Forests learn from periods of drought, from exposure to sunlight from thinning, and from messages about pests gradually passed from tree to tree via root networks. We learn from a mistake made, the satisfaction of our accomplishments, and from the hardships and missed opportunities of earlier generations.
Just as there is no fixed answer in managing rainforests, there is often no fixed answer about how to decide when it’s possible to retire from a lengthy career, or make any one of the many nuanced financial and life decisions we face along the way. We work with clients to develop a deeper understanding of their lives in order to provide the right context to make better decisions in each instance, and create resilience when things go awry.
1 Historic deciduous and conifer forests of Europe and North America make similar contributions to global climate and have a massive ability to sequester carbon. Peter Wohlleben, an advocate for sustainable forest management in Germany, is one of many researchers pushing forward our understand of how forests and the trees within them thrive through fungi networks and resource sharing. His just-published book The Power of Trees details how intact deciduous forests left to their own devices capably sequester carbon, attract ocean moisture over continents to minimize drought, and effectively cool the surrounding air and soil.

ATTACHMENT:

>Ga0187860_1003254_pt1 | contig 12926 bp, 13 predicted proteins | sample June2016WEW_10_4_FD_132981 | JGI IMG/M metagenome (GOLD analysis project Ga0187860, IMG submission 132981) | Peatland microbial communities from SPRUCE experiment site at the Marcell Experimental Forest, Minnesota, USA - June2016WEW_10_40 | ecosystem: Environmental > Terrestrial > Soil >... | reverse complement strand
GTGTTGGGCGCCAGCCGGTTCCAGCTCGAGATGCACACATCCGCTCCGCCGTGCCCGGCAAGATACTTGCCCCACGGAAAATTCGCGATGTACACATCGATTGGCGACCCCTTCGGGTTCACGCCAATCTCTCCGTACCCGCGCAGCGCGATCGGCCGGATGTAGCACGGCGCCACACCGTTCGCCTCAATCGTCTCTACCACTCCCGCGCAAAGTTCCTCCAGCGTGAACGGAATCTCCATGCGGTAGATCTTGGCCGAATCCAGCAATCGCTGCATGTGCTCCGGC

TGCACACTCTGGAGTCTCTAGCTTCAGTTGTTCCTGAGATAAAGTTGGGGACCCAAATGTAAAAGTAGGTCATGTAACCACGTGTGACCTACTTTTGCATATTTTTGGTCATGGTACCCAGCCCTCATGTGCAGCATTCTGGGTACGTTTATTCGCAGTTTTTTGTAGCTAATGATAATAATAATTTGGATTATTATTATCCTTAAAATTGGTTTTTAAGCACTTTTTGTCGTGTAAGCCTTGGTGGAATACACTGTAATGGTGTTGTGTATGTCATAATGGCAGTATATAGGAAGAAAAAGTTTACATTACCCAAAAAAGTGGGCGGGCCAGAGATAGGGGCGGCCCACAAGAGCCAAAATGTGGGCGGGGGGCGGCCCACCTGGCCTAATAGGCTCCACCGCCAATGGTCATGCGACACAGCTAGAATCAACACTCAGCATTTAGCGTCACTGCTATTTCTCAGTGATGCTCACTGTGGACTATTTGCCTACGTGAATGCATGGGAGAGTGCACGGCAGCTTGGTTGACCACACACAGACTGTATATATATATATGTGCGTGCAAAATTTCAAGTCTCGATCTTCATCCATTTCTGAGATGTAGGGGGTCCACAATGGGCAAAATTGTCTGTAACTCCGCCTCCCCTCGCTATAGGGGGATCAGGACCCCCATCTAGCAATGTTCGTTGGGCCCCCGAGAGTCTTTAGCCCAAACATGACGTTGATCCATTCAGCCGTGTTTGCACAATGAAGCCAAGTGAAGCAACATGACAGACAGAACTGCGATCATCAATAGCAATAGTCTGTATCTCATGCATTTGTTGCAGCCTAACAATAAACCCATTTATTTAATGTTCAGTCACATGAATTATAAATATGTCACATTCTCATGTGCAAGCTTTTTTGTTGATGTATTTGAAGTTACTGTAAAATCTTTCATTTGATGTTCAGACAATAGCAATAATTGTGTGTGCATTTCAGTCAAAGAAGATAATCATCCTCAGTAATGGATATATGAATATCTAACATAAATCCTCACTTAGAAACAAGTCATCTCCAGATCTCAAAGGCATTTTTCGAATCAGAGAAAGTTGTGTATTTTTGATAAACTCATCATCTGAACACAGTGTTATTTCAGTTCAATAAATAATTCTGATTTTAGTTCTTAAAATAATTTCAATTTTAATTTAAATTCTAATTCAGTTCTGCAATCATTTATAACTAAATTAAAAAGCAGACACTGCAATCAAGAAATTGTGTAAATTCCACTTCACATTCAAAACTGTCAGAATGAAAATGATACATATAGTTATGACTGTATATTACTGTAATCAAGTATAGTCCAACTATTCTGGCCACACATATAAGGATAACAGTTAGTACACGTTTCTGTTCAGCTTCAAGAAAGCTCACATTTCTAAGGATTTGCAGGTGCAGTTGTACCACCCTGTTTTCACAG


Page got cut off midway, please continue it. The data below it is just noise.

About Kate Campbell King, CFP®
Kate Campbell King is the Founding Partner and Chief Investment Officer at North Berkeley Wealth Management. Kate provides clients with a unique approach to their financial decision-making.
This commentary on this website reflects the personal opinions, viewpoints, and analyses of the North Berkeley Wealth Management (“North Berkeley”) employees providing such comments, and should not be regarded as a description of advisory services provided by North Berkeley or performance returns of any North Berkeley client. The views reflected in the commentary are subject to change at any time without notice. Nothing on this website constitutes investment advice, performance data, or any recommendation that any particular security, portfolio of securities, transaction, or investment strategy is suitable for any specific person. Any mention of a particular security and related performance data is not a recommendation to buy or sell that security. North Berkeley manages its clients’ accounts using a variety of investment techniques and strategies, which are not necessarily discussed in the commentary. Investments in securities involve the risk of loss. Past performance is no guarantee of future results.